05 Mar3 Spreadsheet Horror Stories from Banking
To misquote a phrase once used about advertising: “Spreadsheets are not necessarily a good or bad thing, it depends on the use to which they are put.” They are certainly a prominent feature of everyday life in banking. They do though need to be used carefully. This week’s post has a sample of the typical kind of mistakes in dealing with spreadsheets.
Wrong Formulae Risk: JP Morgan’s London Whale issue has another dimension to it. One of the problems they had, which we have covered in a previous post, was having the risk information in disparate systems and never reporting on the aggregate risk. On top of this it seems that a spreadsheet wrecked havoc on the CIO office where this was all going wrong too. The reporting to the regulator, in this case the OCC, the US Office of the Controller of the Currency, was wrong due to an unchecked formula, which added risks together rather than averaging them. To make matters worse, the OCC officials reviewing the changed number for VaR, Value at Risk, were apparently not alarmed when the number changed by 50%. That number is just “normal”. There is that expression again, “normal”. A change that big just has to be a cause for discussion.
For more on this, see: Bloomberg, Feb 4, 2013
Copy / Paste Risk: Spreadsheets often come into play when data needs to be aggregated from several sources. In previous posts we have discussed the perils of having too many systems do the same thing. As soon as you have to cut and paste data from one system to the other or, heaven forbid, re-enter it, there is a risk of getting it wrong. Exactly that once happened to Fidelity’s mighty Magellan Fund. A negative return was inadvertently entered the wrong way round, prompting Fidelity to announce a huge distribution. The happiness bubble of its investors was soon deflated when they found that a cut & paste error had inflated the returns. Now, I cannot help feeling that the returns were so much better than normal, that more questions should have been asked.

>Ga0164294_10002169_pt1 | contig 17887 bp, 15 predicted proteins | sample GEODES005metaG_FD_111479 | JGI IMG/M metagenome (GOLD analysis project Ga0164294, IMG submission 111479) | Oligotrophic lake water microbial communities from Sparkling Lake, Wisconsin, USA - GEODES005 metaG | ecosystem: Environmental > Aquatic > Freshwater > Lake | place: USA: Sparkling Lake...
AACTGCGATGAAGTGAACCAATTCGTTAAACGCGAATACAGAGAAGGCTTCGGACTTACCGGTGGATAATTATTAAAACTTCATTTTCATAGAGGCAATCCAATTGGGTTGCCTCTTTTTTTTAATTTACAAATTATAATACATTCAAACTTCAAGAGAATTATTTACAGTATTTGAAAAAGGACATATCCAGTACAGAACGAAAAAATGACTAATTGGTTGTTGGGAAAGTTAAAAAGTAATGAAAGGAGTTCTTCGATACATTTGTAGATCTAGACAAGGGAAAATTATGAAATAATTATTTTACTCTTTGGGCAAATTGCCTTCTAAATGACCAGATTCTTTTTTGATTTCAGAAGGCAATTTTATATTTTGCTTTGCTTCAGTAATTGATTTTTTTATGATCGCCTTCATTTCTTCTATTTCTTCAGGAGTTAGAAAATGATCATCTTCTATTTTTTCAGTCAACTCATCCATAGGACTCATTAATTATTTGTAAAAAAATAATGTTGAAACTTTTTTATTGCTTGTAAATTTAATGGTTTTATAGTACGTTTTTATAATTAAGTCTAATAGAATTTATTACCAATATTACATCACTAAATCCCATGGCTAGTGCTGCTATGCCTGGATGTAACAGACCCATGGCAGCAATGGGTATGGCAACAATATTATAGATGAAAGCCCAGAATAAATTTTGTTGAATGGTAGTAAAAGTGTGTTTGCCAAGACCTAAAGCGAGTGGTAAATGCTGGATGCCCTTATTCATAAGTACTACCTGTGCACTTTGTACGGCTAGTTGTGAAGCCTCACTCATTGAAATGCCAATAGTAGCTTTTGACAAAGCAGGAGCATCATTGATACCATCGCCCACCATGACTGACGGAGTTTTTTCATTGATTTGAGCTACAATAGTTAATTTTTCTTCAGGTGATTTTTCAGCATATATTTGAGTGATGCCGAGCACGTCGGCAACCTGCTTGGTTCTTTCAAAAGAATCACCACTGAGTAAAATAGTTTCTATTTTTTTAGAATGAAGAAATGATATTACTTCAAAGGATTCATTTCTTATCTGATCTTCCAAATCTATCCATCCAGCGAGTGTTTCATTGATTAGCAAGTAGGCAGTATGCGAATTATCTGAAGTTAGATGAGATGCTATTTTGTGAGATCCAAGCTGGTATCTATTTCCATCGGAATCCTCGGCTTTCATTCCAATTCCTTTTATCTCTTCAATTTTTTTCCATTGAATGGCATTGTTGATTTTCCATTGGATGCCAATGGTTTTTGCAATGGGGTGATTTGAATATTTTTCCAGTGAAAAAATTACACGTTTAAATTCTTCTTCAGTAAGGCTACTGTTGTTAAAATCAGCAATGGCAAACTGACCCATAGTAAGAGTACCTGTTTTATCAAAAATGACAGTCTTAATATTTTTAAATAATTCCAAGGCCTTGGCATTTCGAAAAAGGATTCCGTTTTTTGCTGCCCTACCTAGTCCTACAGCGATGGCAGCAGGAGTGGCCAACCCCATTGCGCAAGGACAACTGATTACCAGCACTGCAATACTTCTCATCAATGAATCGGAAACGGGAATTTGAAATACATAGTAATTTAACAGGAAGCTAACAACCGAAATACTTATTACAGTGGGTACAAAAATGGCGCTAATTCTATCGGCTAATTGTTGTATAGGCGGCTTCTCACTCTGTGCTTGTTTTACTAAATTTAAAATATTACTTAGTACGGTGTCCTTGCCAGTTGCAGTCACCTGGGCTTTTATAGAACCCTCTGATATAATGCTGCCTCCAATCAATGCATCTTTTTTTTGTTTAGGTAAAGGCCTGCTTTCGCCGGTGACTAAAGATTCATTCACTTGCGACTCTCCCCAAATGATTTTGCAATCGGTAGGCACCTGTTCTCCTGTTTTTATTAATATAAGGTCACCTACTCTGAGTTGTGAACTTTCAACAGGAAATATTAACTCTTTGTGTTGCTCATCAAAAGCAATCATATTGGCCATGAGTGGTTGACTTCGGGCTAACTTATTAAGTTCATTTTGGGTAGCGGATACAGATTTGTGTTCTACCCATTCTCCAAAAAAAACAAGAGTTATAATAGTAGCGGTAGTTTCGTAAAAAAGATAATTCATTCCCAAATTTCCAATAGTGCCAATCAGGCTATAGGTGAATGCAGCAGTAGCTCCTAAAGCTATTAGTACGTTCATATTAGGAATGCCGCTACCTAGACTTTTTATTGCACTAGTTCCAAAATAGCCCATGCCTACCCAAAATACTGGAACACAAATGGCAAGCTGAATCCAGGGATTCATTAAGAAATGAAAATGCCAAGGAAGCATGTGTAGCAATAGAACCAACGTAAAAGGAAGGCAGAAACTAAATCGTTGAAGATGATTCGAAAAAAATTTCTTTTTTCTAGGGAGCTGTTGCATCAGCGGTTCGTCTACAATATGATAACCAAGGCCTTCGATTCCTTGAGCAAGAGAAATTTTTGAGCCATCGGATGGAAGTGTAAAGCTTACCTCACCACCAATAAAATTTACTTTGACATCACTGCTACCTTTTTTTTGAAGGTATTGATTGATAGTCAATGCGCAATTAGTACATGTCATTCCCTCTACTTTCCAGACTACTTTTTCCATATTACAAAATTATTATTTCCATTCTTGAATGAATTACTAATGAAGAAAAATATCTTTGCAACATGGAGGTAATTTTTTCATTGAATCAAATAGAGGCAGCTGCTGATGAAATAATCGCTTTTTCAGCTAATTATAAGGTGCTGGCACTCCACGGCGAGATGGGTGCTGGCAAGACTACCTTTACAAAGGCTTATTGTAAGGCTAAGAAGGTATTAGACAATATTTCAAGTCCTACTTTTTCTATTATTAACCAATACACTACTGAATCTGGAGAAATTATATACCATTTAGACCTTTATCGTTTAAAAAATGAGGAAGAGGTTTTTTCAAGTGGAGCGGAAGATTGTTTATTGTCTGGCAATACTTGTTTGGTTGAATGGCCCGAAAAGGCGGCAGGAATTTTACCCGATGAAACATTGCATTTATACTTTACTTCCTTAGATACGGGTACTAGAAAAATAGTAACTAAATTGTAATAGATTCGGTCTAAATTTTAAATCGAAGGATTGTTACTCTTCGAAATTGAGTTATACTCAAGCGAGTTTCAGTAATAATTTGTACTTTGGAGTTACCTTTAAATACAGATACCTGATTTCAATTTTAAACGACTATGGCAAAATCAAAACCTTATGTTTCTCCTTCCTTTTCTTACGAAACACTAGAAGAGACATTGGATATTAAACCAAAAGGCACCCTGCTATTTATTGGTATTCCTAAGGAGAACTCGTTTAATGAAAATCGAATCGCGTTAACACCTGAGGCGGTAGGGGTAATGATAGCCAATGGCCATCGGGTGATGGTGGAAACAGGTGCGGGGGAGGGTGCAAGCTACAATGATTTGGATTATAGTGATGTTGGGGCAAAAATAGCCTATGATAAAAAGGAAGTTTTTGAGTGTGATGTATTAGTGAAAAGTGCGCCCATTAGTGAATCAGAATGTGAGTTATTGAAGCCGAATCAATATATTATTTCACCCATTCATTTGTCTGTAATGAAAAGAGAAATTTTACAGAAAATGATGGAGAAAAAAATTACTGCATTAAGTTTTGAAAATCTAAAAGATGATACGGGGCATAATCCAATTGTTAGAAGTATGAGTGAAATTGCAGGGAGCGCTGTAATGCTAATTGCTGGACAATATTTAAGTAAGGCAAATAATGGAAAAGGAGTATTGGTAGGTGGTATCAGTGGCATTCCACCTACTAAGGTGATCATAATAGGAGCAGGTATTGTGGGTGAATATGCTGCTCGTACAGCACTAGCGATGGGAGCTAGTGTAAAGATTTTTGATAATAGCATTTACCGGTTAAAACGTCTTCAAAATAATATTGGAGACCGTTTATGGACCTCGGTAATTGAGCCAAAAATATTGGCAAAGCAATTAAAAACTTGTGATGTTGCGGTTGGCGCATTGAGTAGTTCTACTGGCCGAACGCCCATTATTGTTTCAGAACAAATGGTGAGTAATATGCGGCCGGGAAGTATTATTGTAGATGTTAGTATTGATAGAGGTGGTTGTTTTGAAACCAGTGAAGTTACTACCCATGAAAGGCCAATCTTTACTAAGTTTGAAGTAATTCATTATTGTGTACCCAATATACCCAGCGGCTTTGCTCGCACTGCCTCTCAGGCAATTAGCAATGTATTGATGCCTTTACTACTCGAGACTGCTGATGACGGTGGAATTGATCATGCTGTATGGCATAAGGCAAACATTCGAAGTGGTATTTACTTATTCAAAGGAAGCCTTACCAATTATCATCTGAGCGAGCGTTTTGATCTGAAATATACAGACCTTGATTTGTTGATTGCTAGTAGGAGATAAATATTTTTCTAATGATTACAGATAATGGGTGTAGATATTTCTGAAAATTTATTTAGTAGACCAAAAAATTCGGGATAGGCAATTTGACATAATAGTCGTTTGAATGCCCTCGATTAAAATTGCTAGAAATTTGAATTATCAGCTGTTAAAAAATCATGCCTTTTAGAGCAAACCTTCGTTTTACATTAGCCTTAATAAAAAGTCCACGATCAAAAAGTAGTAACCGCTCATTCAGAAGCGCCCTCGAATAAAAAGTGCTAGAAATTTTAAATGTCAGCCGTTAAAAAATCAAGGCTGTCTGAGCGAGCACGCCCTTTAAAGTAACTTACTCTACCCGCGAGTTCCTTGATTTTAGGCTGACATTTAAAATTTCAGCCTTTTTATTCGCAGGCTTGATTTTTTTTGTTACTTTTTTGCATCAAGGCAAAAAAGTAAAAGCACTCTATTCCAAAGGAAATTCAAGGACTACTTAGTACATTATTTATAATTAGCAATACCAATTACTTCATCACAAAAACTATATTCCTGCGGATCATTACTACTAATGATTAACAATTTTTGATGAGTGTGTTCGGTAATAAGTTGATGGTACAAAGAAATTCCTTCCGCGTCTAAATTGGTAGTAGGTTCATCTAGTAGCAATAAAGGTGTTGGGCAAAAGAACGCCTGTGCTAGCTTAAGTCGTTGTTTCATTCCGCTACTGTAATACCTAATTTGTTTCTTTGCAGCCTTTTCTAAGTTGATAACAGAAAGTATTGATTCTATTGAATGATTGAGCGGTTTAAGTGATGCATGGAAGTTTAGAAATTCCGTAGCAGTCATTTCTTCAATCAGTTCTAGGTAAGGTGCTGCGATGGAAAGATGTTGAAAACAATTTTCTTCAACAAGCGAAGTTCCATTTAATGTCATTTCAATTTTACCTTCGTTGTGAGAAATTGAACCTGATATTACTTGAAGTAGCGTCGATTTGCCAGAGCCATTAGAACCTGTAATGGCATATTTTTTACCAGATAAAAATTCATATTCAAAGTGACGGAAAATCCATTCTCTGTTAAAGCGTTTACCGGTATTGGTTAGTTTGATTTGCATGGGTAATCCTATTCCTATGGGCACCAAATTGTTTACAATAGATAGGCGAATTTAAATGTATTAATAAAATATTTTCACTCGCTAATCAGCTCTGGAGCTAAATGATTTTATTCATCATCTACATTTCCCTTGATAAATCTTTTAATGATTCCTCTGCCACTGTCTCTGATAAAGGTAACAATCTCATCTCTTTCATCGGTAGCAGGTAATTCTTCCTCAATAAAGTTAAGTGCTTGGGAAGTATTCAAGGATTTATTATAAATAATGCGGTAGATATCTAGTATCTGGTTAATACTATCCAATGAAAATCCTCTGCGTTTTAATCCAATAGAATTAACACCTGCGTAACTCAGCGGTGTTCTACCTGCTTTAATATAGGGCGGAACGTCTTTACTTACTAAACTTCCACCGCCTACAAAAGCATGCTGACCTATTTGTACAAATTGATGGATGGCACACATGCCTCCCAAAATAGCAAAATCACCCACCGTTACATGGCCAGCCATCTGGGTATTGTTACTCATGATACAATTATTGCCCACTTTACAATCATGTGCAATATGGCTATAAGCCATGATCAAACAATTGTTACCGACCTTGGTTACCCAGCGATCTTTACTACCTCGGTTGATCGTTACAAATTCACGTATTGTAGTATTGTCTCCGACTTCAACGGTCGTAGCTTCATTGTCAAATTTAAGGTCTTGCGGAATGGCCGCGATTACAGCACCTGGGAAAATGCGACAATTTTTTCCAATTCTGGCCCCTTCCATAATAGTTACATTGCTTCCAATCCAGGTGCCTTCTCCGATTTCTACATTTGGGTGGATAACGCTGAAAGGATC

For more on this, see: CIO Magazine August 2007
Reconciliation Risk: In the earliest days of setting up Goldman Sachs’ Swiss Bank, we had a couple of clients who were more active than the others. In a private banking set-up, the private bankers route their orders via an execution desk. One of the bankers decided to ask the Execution Desk to more actively manage a particular client’s account, giving them a spreadsheet of positions and some instructions about what to do if prices moved. I can specifically remember the Ops manager at the time telling both the banker and the execution desk that this was a bad idea and it would come back to haunt them. Sure enough, the Execution desk used the spreadsheet and promptly sold shares the client no longer owned. The sheet had of course not been reconciled back to the actual account holdings and the bank then had to eat the losses. The Ops Manager walked up to the banker and went: “Boo.”
Lessons Learned: Normal. One more time. This is an important concept in monitoring. How big of a change are you seeing? Proper systems for repetitive tasks. If you are to do something more than once, do it properly. If data has to be aggregated, then the processes around it need to run on proper systems with the usual level of IT support.
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